I didn’t know about embodied awareness when I started practicing yoga. But I do recall what kept me coming back—to feel sensation, to shift energy and to open the doors of my mind because what eventually followed was the ability to touch into my spirit and see who I was at the center, the juicy, squishy part underneath my hard exterior. This journey led me to see how edges can show up in other ways beyond the physical stretch.
I loathed that my baggage was following me into the studio because yoga was intended to make me feel good and it was the one thing I had chosen as a way of nurturing myself. As a result I found myself wanting to shout out in the middle of class, “Go away negative voices, you are ruining my chances of finding peace and enlightenment over here!”
Luckily all of this drama led me with the desire to learn more about it. I searched for a program that would support my spiritual growth while adding more depth to my yoga teaching and that is how I came to discover Phoenix Rising yoga therapy. As a Level 3 Practitioner-in-training, I was asked to explore my “shadows” and then write extensive papers about them—ah yes, there’s that edge again!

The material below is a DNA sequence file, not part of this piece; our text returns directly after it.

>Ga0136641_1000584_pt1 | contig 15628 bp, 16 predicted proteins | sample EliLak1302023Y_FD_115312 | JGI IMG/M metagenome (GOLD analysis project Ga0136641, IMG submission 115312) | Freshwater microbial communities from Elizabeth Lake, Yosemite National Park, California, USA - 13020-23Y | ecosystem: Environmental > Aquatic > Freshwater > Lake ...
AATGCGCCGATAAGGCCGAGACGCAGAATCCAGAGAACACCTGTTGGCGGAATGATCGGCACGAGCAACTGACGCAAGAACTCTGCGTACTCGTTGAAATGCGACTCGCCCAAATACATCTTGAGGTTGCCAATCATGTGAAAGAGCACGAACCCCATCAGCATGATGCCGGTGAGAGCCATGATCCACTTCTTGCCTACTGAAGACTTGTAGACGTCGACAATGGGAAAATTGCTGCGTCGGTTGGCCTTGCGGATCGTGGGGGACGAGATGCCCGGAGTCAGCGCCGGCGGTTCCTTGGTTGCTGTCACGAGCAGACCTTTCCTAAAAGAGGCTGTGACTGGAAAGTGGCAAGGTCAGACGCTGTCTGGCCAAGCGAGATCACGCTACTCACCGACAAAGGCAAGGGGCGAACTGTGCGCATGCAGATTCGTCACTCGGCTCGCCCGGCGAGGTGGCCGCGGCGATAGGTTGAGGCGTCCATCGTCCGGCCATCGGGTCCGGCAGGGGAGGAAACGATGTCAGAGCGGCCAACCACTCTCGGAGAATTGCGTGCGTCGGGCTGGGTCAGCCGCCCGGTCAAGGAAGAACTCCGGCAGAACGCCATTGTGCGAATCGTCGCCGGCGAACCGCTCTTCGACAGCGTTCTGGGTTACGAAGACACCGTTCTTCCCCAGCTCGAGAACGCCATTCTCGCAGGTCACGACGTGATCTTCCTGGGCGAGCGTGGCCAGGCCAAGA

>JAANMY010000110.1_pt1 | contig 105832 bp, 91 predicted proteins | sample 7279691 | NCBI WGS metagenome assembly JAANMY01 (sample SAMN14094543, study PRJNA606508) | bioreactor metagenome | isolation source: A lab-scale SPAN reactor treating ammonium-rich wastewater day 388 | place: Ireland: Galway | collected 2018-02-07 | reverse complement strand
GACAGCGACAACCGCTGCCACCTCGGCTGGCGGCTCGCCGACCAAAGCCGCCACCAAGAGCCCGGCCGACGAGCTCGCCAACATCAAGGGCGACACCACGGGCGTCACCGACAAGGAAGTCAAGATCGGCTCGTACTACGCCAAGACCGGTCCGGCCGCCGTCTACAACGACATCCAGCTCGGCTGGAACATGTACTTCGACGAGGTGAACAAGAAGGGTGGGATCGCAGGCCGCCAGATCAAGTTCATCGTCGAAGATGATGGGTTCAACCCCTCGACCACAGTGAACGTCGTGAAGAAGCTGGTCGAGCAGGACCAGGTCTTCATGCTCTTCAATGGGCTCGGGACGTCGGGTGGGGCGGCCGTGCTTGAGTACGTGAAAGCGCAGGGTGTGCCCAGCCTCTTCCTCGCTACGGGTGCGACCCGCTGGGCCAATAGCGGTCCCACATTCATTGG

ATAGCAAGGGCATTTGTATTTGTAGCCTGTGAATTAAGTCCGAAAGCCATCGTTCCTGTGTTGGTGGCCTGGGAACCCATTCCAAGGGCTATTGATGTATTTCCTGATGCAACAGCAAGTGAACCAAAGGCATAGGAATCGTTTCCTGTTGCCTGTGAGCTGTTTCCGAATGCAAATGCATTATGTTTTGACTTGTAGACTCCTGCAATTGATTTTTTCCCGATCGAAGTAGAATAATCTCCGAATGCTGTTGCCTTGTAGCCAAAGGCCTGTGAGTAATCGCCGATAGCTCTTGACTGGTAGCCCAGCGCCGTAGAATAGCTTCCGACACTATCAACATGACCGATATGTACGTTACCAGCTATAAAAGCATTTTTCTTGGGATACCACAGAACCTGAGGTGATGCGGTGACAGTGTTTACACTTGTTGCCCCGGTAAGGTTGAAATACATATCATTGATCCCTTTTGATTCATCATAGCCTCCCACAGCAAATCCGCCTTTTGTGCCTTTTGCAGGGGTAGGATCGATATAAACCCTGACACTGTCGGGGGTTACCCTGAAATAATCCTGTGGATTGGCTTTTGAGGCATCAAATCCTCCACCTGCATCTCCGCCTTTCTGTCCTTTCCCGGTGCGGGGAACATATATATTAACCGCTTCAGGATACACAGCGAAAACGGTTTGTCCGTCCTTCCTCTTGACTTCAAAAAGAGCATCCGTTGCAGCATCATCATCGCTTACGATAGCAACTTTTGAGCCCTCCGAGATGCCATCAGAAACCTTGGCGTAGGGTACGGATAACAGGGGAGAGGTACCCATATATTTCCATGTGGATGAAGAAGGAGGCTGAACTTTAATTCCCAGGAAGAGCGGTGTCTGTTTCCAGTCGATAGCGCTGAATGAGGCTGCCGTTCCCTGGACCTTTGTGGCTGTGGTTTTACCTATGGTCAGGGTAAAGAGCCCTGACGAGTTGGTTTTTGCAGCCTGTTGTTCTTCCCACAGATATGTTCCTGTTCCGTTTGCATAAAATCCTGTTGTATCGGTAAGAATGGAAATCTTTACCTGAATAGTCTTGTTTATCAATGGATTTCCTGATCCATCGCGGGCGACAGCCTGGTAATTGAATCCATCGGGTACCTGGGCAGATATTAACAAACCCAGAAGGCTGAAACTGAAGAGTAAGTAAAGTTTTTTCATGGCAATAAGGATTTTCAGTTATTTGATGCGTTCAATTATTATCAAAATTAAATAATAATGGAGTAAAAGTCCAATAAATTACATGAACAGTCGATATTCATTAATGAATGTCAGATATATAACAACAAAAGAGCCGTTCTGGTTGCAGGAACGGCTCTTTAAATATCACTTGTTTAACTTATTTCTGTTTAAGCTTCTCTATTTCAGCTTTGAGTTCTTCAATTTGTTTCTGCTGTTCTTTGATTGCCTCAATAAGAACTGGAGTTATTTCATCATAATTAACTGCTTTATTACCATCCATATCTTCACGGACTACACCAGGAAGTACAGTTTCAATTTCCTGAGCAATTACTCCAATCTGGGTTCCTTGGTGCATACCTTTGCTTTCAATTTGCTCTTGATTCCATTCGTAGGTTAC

But I had support, a mentor that walked me through it and what I discovered was that being strong did not mean fighting or struggling all the time in order to win, it was actually more about learning to surrender through acceptance and to soften into the one feeling that I was running away from all the time, vulnerability. The good news is that I had the ultimate weapon, the power of choice.
I learned that rather than trying to ignore those little voices or fight with them, I can choose to compromise instead because if they are going to live rent free in my head then I have to at least acknowledge them, right? Over time the lack of attention caused them to eventually pack up and move out. Even though they ring the doorbell once in awhile, I now recognize them when they show up when they wear their disguises and are thankful that Phoenix Rising Yoga Therapy has given me the tools to learn how to open the door and say hello, but not necessarily invite them in and for that I am grateful.